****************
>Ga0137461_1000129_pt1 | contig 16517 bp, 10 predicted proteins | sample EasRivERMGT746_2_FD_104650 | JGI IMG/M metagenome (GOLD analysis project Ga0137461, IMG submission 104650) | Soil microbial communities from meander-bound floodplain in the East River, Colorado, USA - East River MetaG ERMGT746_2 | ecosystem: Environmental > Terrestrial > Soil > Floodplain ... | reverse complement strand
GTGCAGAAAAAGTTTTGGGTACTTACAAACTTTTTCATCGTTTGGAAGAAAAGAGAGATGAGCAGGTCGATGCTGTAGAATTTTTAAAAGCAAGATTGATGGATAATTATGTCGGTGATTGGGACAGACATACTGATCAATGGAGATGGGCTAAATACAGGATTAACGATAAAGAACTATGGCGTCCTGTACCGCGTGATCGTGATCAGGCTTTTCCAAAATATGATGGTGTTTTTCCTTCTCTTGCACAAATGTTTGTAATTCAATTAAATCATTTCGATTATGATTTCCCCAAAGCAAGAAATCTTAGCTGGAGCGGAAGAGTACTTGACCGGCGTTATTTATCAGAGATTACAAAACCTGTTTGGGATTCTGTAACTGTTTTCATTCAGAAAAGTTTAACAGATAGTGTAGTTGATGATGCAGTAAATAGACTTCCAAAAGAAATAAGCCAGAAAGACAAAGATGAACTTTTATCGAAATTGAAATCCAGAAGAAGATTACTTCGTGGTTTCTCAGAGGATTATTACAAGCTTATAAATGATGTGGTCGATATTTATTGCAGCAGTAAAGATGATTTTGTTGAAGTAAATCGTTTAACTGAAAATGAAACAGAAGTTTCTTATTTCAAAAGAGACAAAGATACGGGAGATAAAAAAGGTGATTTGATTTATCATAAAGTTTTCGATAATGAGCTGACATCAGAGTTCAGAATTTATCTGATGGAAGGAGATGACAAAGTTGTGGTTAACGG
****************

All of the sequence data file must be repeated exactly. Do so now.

>Ga0137461_1000129_pt1 | contig 16517 bp, 10 predicted proteins | sample EasRivERMGT746_2_FD_104650 | JGI IMG/M metagenome (GOLD analysis project Ga0137461, IMG submission 104650) | Soil microbial communities from meander-bound floodplain in the East River, Colorado, USA - East River MetaG ERMGT746_2 | ecosystem: Environmental > Terrestrial > Soil > Floodplain ... | reverse complement strand
GTGCAGAAAAAGTTTTGGGTACTTACAAACTTTTTCATCGTTTGGAAGAAAAGAGAGATGAGCAGGTCGATGCTGTAGAATTTTTAAAAGCAAGATTGATGGATAATTATGTCGGTGATTGGGACAGACATACTGATCAATGGAGATGGGCTAAATACAGGATTAACGATAAAGAACTATGGCGTCCTGTACCGCGTGATCGTGATCAGGCTTTTCCAAAATATGATGGTGTTTTTCCTTCTCTTGCACAAATGTTTGTAATTCAATTAAATCATTTCGATTATGATTTCCCCAAAGCAAGAAATCTTAGCTGGAGCGGAAGAGTACTTGACCGGCGTTATTTATCAGAGATTACAAAACCTGTTTGGGATTCTGTAACTGTTTTCATTCAGAAAAGTTTAACAGATAGTGTAGTTGATGATGCAGTAAATAGACTTCCAAAAGAAATAAGCCAGAAAGACAAAGATGAACTTTTATCGAAATTGAAATCCAGAAGAAGATTACTTCGTGGTTTCTCAGAGGATTATTACAAGCTTATAAATGATGTGGTCGATATTTATTGCAGCAGTAAAGATGATTTTGTTGAAGTAAATCGTTTAACTGAAAATGAAACAGAAGTTTCTTATTTCAAAAGAGACAAAGATACGGGAGATAAAAAAGGTGATTTGATTTATCATAAAGTTTTCGATAATGAGCTGACATCAGAGTTCAGAATTTATCTGATGGAAGGAGATGACAAAGTTGTGGTTAACGG